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I Monty Hall Problem -- Questions

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  1. Jan 28, 2017 #1
    Monty hall theory(extra).



    Hi,

    Im not really a math guy here but more of a logical thinker and this question really confused me because of the way people explain it.
    Namely i do agree with the fact that taking a wrong door away after the contestant has chosen initially, rises the chance that the contestant will pick the right door by switching.
    However: people say there is a one third chance initially and a two third chance after. Maybe I am digging in to deep but let me explain with my next example.

    Me and two of my friends John and Mike used to play a lot of cards.
    We would play a simple game which only took 3 cards from the deck. The 1 clubs. the 2 clubs and the 3 clubs.
    We played as followed: John would shuffle the 3 cards and then would deal each of us a random card from the top of the deck. The one who got the highest card would win (It was a really exciting game).

    Now let me ask this: what are the odds each game Mike will get the highest card?
    Well if you ask me it isnt 1 in 3.

    Which one will be getting the highest card is really a matter of how the deck is getting shuffled. If John shuffles in a way which makes the 3 Clubs go on the top alot time and he deals to Mike first then it wouldn't be 1 in 3 would it?

    What im saying is that it really depends on the coincidence of the way the card is getting shuffled and therefore you can never predict (no matter the amount of games) how often (not even approximately) you will get the highest card.

    Now what if there would be 2 “3 clubs” and 1 “1 clubs” does that mean there now is a 2/3 of a chance of getting the high card? The way I look at it the chance has indeed increased but the ratio still isnt 2/3.

    The only way of saying what the ratio is of the highcard falling is is by testing each case uniquely. And then afterwards you could say what the ratio is of the amount of times you try d in that case. and not before hand where coincidence and random human decision making has way to much influence on the outcome.

    Its the same thing with coinflip.

    The ratio the coin is falling heads or tails depends on the way the person throws the coin.

    If the person throws the coin in a similar way every time, it will also fall on the same side everytime.

    In case of the Monty Hall scenario the the chance of knowing the ratio to the winning door is impossible to know because it depends on the random choice of the contestant and the random doors the gameshow put the goats at.

    Still i agree that if you switch you will win more often, but that is only because randomness will always try and go toward switching between 3 possible options(from which 2 in this case are the right ones).

    However there is no way to know for certain where the 2 goats will switch and which door the contestant will choose.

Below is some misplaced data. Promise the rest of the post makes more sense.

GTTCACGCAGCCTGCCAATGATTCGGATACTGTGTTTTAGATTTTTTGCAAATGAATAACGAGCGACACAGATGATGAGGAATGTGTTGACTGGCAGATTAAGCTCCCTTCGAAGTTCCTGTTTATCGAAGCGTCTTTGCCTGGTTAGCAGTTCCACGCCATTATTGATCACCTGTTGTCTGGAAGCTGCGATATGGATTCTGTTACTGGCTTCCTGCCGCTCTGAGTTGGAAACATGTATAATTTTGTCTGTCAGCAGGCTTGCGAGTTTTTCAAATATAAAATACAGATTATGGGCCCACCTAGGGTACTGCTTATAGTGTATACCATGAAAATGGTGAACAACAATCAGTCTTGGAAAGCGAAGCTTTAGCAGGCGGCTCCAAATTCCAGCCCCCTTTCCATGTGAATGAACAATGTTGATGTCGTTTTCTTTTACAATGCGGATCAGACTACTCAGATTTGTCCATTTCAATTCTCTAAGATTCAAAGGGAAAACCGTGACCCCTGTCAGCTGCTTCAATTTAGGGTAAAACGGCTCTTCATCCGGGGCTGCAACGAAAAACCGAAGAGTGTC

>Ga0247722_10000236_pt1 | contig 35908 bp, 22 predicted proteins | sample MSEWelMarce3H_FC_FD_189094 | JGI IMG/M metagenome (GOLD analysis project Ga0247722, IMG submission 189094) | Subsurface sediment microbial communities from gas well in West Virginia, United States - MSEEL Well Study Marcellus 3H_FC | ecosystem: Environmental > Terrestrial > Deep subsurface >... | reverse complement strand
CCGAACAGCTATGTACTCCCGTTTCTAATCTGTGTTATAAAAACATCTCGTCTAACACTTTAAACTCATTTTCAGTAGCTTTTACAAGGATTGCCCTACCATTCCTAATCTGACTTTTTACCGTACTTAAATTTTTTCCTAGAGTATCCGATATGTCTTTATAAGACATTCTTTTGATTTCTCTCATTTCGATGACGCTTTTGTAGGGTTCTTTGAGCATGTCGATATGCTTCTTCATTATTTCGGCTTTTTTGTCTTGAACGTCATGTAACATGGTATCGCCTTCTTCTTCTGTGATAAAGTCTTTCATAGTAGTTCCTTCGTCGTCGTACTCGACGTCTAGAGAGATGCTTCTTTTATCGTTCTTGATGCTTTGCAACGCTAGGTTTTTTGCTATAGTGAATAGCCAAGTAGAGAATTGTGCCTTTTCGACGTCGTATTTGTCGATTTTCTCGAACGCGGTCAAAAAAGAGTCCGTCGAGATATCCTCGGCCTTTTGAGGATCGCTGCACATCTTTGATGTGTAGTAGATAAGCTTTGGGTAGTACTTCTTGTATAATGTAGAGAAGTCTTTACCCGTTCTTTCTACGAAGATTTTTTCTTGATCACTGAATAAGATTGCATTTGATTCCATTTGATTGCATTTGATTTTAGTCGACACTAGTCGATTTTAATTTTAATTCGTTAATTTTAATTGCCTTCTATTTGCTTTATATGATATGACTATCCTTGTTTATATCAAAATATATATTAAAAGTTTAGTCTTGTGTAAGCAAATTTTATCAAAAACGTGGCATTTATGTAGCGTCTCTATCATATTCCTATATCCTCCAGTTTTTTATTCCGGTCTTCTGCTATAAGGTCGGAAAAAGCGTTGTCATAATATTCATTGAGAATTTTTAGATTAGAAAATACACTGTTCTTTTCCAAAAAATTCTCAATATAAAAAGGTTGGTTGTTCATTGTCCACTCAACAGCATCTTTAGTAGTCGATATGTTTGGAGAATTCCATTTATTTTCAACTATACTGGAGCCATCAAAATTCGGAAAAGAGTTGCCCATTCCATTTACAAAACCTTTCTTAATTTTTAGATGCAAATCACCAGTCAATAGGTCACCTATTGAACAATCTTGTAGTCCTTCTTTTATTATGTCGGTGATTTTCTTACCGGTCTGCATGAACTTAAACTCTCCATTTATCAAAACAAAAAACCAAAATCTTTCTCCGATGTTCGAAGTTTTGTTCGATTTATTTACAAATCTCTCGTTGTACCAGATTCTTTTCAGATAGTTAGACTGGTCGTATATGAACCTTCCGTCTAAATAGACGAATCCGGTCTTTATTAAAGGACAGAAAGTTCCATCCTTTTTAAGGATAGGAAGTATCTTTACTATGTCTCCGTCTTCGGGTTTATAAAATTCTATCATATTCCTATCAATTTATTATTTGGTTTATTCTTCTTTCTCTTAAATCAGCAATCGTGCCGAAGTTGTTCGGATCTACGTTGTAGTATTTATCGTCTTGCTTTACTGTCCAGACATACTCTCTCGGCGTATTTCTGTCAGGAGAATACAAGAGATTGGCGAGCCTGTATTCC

Makes sense right?
     
  2. jcsd
  3. Jan 28, 2017 #2
    In the Monty Hall problem, it is assumed that everything is done completely randomly. Not 100% true to reality because as you said, the goats could be shuffled around in a non-random manner. However, a bias of the contestant cannot affect the game provided that the goats are placed in a completely random manner. By definition, a completely random manner is one such that the probability of choosing a goat will be 2/3, and the probability of getting a car will be a third. Unless the contestant has x-ray vision or something, they cannot have enough information to affect their choice in any significant way. Even if they have a bias, they can't actually
    be biased in such a way so as to significantly impact the game. Of course, when offered to swap their bias will affect their chances of winning, but there is a difference to be made. In the case of a bias, the contestant's chances of swapping doors is affected but the probability that a car lies behind the other door is something that depends only on how the goats are shuffled, which is random by assumption.

    The reason the car's winning chance doubles post-swap is because you initially have only a third chance to pick the car. So it is more likely that the door you chose has a goat behind. When Hall opens another door to reveal a goat, it becomes more likely that the other door contains the car. There still is a 2/3rds chance that the door you chose has a goat behind because once you choose, you can't go back in the past. But the chance of winning a car must have doubled by opening that door. Thus you get a 2/3rds chance to win the car.
     
  4. Jan 28, 2017 #3

    mfb

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    The car has equal chance to be placed behind each door. This is one of the requirements of the Monty Hall problem.

    It does not matter (=there is no good or bad strategy) which door you choose initially - the car will be behind this door with 1/3 probability.
     
  5. Jan 28, 2017 #4

    PeroK

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    No. The way your friend shuffles the cards has no bearing on the Monty Hall problem. Have you ever tried tossing a coin so that it lands Heads every time?